China’s new economy: stock market transition and sector performance

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June 12th, 2017

The entire international community is closely monitoring China’s change in its economic production model. This is a fundamental step for the Asian giant to enjoy more sustained and balanced growth in the long term. And if the country is successful, some aspects of this process could serve as a reference for other emerging countries aspiring to take similar steps and join the group of advanced economies.

This change in the model of production is based essentially on two areas. In terms of supply, the tertiary sector is becoming more important in detriment to the secondary. In this case the figures are astounding: the services sector has increased its share by 11.8 pp in the past 16 years and accounted for 51.6% of GDP in 2016. In terms of demand, household consumption is expected to take over from investment. A case in point is the change in trend observed since 2007 in the relative weight of household consumption. After a sharp comparative drop due to the incredible growth in investment over the past few decades, it has stabilised at around 37% of GDP and seems to be embarking on a slightly upward trend.

Another area that clearly shows the far-reaching transformation of the Chinese economy is the composition of its stock market index. Looking at the trend in the relative weight of different industries, we can see considerable readjustment.

Comparing the six main sectors for China’s stock market, since the start of the 2000s consumer industries have enjoyed the most growth. The industrial sector, on the other hand, has seen the least growth over the same period, in line with the country’s shift towards deindustrialisation (see the second chart).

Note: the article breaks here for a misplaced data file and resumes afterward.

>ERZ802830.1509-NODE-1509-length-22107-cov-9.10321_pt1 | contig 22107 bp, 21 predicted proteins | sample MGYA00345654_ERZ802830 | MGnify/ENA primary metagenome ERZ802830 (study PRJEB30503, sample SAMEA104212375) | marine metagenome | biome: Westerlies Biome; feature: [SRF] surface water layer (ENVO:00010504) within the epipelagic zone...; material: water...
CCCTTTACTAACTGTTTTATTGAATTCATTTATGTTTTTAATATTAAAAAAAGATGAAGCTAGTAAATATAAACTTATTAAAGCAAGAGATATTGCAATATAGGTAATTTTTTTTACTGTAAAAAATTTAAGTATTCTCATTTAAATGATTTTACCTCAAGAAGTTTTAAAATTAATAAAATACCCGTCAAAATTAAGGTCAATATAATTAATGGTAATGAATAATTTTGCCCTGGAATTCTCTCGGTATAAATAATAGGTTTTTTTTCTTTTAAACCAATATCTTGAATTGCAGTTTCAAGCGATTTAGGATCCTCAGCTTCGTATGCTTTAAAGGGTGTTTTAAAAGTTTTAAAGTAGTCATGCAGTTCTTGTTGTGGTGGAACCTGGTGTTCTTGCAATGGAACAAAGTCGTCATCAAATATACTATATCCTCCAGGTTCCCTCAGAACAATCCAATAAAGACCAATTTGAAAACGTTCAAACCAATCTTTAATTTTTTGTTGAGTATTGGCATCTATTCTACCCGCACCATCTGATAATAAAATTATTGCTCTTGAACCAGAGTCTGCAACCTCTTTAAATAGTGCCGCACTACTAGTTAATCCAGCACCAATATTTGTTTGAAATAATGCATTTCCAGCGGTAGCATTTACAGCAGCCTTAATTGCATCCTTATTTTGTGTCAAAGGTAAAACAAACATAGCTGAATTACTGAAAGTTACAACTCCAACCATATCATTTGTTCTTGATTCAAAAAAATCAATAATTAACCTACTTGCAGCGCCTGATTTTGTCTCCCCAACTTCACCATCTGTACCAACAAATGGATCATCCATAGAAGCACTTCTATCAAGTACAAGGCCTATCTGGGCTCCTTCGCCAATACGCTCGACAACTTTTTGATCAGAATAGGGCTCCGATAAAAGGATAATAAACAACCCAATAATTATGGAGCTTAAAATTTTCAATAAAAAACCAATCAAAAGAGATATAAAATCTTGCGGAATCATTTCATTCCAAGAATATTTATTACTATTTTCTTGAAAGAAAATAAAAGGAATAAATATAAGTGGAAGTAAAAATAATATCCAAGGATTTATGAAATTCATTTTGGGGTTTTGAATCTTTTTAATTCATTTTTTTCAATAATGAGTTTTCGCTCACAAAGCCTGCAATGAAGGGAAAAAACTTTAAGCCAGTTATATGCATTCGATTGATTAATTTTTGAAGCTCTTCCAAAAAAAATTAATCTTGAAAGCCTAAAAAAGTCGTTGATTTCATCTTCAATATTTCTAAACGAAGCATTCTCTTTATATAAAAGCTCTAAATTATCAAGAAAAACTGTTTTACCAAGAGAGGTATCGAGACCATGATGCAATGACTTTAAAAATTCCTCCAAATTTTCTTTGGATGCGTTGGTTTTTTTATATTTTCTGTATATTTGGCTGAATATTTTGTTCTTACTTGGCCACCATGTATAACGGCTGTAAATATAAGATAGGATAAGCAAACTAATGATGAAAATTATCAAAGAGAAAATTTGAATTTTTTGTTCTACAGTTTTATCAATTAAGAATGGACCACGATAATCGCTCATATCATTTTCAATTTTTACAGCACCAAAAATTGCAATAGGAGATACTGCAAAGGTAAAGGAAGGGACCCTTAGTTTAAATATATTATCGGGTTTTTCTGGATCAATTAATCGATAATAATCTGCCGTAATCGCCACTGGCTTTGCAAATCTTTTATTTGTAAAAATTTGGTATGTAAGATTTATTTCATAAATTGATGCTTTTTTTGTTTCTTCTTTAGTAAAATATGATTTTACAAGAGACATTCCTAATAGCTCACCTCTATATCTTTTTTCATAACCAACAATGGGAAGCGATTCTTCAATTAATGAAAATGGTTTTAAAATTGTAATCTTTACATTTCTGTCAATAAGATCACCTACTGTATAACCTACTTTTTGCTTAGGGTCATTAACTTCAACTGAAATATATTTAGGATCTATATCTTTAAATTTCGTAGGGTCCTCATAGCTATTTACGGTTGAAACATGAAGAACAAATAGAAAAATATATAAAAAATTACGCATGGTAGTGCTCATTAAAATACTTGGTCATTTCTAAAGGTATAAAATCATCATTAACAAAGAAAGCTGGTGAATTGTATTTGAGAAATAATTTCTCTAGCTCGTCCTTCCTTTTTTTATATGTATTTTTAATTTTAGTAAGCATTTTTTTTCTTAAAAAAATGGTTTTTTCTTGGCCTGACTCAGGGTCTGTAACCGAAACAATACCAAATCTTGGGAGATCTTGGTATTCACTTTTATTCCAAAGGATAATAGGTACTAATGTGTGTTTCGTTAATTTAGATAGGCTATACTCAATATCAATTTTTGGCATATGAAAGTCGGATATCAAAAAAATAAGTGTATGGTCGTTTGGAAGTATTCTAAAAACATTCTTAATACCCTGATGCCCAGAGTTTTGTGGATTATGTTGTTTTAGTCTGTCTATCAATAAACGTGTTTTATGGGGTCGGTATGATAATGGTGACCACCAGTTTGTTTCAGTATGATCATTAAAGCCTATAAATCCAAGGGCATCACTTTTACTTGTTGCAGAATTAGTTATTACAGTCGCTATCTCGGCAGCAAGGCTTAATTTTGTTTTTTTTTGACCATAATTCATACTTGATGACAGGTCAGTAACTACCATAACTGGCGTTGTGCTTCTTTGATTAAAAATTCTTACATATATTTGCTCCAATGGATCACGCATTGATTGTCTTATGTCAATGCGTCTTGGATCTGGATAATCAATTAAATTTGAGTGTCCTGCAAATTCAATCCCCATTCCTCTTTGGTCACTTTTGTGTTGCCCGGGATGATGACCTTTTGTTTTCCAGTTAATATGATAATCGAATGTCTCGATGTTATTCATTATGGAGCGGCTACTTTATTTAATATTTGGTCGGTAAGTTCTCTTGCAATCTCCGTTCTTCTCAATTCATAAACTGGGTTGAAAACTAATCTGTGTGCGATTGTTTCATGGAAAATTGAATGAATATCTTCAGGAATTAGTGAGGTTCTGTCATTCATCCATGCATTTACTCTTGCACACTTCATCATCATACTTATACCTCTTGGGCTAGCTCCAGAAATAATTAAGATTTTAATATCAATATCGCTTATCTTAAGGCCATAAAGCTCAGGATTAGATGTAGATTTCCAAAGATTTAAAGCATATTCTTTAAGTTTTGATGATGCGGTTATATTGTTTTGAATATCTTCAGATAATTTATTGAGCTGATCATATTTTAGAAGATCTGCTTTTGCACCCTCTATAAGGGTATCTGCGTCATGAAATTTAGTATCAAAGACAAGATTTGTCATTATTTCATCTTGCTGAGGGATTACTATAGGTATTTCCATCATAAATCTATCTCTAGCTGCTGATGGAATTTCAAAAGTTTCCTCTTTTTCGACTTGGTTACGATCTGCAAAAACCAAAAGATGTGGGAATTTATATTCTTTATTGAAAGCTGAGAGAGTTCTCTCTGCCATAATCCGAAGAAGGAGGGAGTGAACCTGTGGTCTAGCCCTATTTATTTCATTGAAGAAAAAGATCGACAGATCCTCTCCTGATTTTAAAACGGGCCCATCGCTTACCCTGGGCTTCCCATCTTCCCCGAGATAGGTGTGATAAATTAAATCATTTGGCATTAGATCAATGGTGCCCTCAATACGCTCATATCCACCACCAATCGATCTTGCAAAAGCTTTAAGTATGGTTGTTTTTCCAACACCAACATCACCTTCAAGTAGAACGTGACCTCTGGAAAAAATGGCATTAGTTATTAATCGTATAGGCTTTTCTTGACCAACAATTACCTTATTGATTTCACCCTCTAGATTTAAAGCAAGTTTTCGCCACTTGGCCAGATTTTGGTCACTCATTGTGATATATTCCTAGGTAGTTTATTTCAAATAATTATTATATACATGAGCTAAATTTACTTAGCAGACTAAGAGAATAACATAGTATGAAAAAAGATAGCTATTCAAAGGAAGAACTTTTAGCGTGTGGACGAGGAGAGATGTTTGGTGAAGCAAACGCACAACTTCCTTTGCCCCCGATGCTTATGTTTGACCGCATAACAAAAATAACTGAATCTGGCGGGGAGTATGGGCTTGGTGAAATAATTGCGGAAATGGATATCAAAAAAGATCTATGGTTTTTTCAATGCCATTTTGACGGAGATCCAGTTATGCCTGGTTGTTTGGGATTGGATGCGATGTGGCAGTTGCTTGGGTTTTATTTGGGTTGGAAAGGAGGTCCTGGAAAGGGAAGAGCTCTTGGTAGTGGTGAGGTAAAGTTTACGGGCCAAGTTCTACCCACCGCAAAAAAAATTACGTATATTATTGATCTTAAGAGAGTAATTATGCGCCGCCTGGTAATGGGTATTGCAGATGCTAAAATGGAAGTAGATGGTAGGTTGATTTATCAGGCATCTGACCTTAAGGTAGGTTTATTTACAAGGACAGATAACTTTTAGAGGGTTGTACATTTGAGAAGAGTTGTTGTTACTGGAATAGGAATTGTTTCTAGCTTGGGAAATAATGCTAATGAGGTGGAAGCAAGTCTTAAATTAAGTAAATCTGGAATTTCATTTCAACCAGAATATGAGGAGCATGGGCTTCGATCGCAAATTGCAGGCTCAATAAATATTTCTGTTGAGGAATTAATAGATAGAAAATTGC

These trends should get stronger in the future. In particular, the performance by the industrial sector is likely to get worse. On the other hand, the health and IT sectors should improve their performance as the Chinese economy becomes more tertiary. Consumer-related sectors should also become relatively stronger, particularly the consumer discretionary sector,1 which is likely to gain in importance at a more advanced stage of the country’s economic transition.

Of note is the exceptional performance by financials in China’s share index. In this case, however, we need to be cautious as one of the major challenges facing the Chinese economy is precisely how to reduce its ballooning levels of debt.

China’s equity market is still relatively unimportant compared with developed economies (48% of GDP compared with 146% in the US). The kind of companies included in stock market indices can also produce biases. However, the broad trends that characterise China’s economic transition are also reflected in the changes occurring in its stock market’s sector composition. This trend should get stronger as its equity market gains in importance and the economy becomes increasingly open to foreign investment.

1. The consumer discretionary sector is made up of non-essential goods and services that can be acquired by consumers (sports apparel, restaurants, automobiles, hotels, leisure, etc.).